Last time I wrote a post about the second painting I did in my lifetime – Berkeley the Cat.
This time I am going to talk about my very first painting, which is also the first painting in my feline Philosopher series.
This painting – Plato the Cat – was completed in 2011 prior to Berkley the Cat. At that time I wanted to paint something but I was not sure what to paint and where to start. And then a spark of idea went through my mind and I decided to combine the two things I like – Cats and Philosophy – and created the feline Philosopher series.
So far there are only two philosophers – Plato and Berkeley – featured in this feline series, however, I do have plenty of ideas on who and what to paint next, except that the ideas are all over the place in my mind at the moment and I have not decided on how to express these ideas with colours, shapes and strokes.
The core idea of my feline Philosopher series is to express a philosophical concept of a philosopher implicitly in the painting I create, and in which the philosopher is represented by a figure of a cat.
In Plato the Cat, Plato is a thinking cat, just like the famous ancient Greek philosopher Plato. It desires a perfect world. It desires wisdom. It not only desires to understand the nature of the world, but it also desires to discover the reality and to see the truth.
Plato the Cat is peering the outside world. It no longer wants to be trapped in the forest and in darkness, it desires freedom, it desires to follow the sunlight and see the real world, so today it decided to leave its habitation, that is, its cave, Plato’s Cave.
Remember the Allegory of the Cave?
It is a parable presented by Plato in one of his most famous literary works – the Republic.
The Allegory of the Cave, as outlined in the Wikipedia entry,
“Plato has Socrates describe a group of people who have lived chained to the wall of a cave all of their lives, facing a blank wall. The people watch shadows projected on the wall by things passing in front of a fire behind them, and begin to ascribe forms to these shadows. According to Plato’s Socrates, the shadows are as close as the prisoners get to viewing reality. He then explains how the philosopher is like a prisoner who is freed from the cave and comes to understand that the shadows on the wall do not make up reality at all, as he can perceive the true form of reality rather than the mere shadows seen by the prisoners.”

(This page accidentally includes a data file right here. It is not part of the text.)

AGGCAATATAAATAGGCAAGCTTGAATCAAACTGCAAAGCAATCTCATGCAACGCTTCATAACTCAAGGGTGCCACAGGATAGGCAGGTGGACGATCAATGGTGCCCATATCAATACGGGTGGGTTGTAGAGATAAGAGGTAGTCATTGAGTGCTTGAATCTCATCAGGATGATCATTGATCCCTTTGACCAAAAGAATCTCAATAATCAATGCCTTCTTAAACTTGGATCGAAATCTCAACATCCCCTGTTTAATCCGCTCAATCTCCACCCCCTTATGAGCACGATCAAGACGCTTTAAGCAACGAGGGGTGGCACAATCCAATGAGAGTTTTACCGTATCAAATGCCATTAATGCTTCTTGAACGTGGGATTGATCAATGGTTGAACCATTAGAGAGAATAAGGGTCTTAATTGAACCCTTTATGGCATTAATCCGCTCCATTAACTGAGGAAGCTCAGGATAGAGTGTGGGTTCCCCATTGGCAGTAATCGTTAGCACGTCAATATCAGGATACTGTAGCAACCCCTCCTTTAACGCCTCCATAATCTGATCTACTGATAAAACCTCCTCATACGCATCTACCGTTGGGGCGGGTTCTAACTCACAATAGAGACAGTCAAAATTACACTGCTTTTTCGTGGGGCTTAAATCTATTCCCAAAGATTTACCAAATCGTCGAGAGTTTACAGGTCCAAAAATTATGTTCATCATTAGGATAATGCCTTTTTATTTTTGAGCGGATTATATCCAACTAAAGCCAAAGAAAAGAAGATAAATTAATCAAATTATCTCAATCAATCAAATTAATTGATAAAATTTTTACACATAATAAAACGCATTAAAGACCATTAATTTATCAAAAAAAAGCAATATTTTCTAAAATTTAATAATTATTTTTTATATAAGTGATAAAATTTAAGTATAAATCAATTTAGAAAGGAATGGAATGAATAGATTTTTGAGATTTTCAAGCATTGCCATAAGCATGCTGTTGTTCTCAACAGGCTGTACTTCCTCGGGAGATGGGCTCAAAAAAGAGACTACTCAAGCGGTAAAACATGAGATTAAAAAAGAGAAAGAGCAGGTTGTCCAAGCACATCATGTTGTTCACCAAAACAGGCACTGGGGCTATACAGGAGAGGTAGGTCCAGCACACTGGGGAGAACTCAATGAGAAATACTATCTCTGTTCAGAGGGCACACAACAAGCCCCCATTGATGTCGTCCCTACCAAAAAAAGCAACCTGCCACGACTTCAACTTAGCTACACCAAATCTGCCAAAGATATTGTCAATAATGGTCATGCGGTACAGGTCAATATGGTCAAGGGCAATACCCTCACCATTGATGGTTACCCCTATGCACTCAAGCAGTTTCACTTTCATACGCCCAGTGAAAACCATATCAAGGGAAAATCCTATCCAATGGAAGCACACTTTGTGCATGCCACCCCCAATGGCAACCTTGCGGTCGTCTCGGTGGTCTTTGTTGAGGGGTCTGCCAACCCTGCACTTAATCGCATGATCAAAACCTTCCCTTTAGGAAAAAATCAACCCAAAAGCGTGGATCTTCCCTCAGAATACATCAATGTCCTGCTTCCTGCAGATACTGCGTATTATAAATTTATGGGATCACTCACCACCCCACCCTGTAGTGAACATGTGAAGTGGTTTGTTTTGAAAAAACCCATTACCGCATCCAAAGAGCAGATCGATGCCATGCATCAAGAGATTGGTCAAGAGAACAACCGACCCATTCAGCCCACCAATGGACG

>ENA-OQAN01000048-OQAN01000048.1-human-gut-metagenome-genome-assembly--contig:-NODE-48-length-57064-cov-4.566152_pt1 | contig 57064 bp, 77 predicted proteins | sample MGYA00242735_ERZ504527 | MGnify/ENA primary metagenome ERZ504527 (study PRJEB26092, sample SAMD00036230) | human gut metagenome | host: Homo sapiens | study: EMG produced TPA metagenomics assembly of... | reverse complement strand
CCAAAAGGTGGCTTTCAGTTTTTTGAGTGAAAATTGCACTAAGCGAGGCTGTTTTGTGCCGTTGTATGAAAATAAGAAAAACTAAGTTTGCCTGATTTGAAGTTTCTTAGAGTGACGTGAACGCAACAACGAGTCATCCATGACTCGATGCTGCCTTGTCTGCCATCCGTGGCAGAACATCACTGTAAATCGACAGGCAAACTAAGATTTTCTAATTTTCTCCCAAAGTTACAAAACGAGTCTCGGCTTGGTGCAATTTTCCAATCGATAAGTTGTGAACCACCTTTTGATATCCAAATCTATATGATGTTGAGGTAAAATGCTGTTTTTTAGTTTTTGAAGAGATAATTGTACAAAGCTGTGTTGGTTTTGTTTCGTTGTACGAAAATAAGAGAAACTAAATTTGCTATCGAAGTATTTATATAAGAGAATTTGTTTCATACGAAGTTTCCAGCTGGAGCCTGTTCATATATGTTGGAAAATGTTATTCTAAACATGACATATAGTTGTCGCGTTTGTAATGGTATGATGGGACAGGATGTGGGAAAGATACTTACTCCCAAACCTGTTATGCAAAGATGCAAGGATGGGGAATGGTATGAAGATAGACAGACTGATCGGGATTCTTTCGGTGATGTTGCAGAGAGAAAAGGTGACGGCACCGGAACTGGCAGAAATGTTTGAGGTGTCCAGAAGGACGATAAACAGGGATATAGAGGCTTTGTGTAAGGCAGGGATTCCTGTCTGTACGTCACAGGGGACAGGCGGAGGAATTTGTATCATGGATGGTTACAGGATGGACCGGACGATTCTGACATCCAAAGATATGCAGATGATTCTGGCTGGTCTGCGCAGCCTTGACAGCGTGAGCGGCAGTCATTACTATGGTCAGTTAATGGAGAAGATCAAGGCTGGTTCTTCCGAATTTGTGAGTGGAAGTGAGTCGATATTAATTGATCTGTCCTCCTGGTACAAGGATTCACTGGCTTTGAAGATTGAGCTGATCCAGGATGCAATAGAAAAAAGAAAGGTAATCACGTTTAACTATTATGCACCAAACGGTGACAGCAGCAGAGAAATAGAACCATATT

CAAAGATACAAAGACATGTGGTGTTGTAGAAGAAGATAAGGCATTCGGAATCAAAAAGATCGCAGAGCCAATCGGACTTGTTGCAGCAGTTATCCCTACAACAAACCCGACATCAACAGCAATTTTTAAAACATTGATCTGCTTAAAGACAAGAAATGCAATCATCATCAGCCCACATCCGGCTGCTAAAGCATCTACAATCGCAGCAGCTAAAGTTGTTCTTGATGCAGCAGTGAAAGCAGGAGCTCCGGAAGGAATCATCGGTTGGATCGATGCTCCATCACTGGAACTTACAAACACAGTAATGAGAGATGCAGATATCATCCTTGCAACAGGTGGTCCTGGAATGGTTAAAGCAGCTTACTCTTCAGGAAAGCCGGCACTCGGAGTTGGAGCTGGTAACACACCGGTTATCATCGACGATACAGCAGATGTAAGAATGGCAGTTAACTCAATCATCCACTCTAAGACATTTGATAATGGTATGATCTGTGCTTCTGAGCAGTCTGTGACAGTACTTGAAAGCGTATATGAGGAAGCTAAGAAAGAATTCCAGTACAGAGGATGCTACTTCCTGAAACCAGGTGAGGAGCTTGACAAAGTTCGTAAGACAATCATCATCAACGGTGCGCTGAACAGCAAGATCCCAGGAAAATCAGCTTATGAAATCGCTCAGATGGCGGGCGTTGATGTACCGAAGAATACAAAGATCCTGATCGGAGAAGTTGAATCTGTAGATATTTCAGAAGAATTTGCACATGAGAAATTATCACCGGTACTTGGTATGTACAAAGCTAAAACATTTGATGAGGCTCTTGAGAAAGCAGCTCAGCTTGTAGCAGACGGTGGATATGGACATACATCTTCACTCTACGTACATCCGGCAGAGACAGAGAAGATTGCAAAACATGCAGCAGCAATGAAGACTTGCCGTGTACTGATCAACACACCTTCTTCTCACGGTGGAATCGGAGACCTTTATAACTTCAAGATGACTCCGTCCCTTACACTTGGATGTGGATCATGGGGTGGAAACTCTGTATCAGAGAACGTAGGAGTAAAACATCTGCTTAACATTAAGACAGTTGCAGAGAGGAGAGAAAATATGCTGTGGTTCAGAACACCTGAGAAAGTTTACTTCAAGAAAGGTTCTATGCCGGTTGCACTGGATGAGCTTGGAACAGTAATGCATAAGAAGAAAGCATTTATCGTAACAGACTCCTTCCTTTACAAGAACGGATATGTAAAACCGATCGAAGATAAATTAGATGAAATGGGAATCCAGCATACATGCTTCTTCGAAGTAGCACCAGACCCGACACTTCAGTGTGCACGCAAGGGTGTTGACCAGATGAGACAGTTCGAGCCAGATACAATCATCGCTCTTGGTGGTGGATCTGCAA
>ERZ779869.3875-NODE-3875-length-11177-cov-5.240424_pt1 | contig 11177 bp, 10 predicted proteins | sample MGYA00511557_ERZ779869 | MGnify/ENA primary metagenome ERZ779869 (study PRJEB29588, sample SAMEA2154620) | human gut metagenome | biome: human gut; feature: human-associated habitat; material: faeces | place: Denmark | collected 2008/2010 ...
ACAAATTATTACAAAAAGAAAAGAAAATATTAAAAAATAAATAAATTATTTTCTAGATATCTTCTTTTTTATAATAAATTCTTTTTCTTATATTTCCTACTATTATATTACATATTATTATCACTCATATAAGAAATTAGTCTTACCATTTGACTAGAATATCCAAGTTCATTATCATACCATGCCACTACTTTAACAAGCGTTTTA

Some interpret the story in the context relevant to the ancient world; some interpret it in the context of the modern world; some interpret it in relation to heaven and earth, in the context of religion.
In my painting, Plato the Cat is a thinking cat and it often talks to itself. It has considered all the interpretations of the Allegory of the Cave and it decided to leave its cave and step into the unknown world.
Here is an excerpt from the text which is worth to ponder upon.
“Any one who has common sense will remember that the bewilderments of the eyes are of two kinds, and arise from two causes, either from coming out of the light or from going into the light, which is true of the mind’s eye, quite as much as of the bodily eye; and he who remembers this when he sees any one whose vision is perplexed and weak, will not be too ready to laugh; he will first ask whether that soul of man has come out of the brighter light, and is unable to see because unaccustomed to the dark, or having turned from darkness to the day is dazzled by excess of light. And he will count the one happy in his condition and state of being, and he will pity the other; or, if he have a mind to laugh at the soul which comes from below into the light, there will be more reason in this than in the laugh which greets him who returns from above out of the light into the den.”
– the Republic, Book VII, by Plato
Going into the light is not easy. Let’s wish Plato the Cat all the best with its journey to the unknown world. Bon voyage!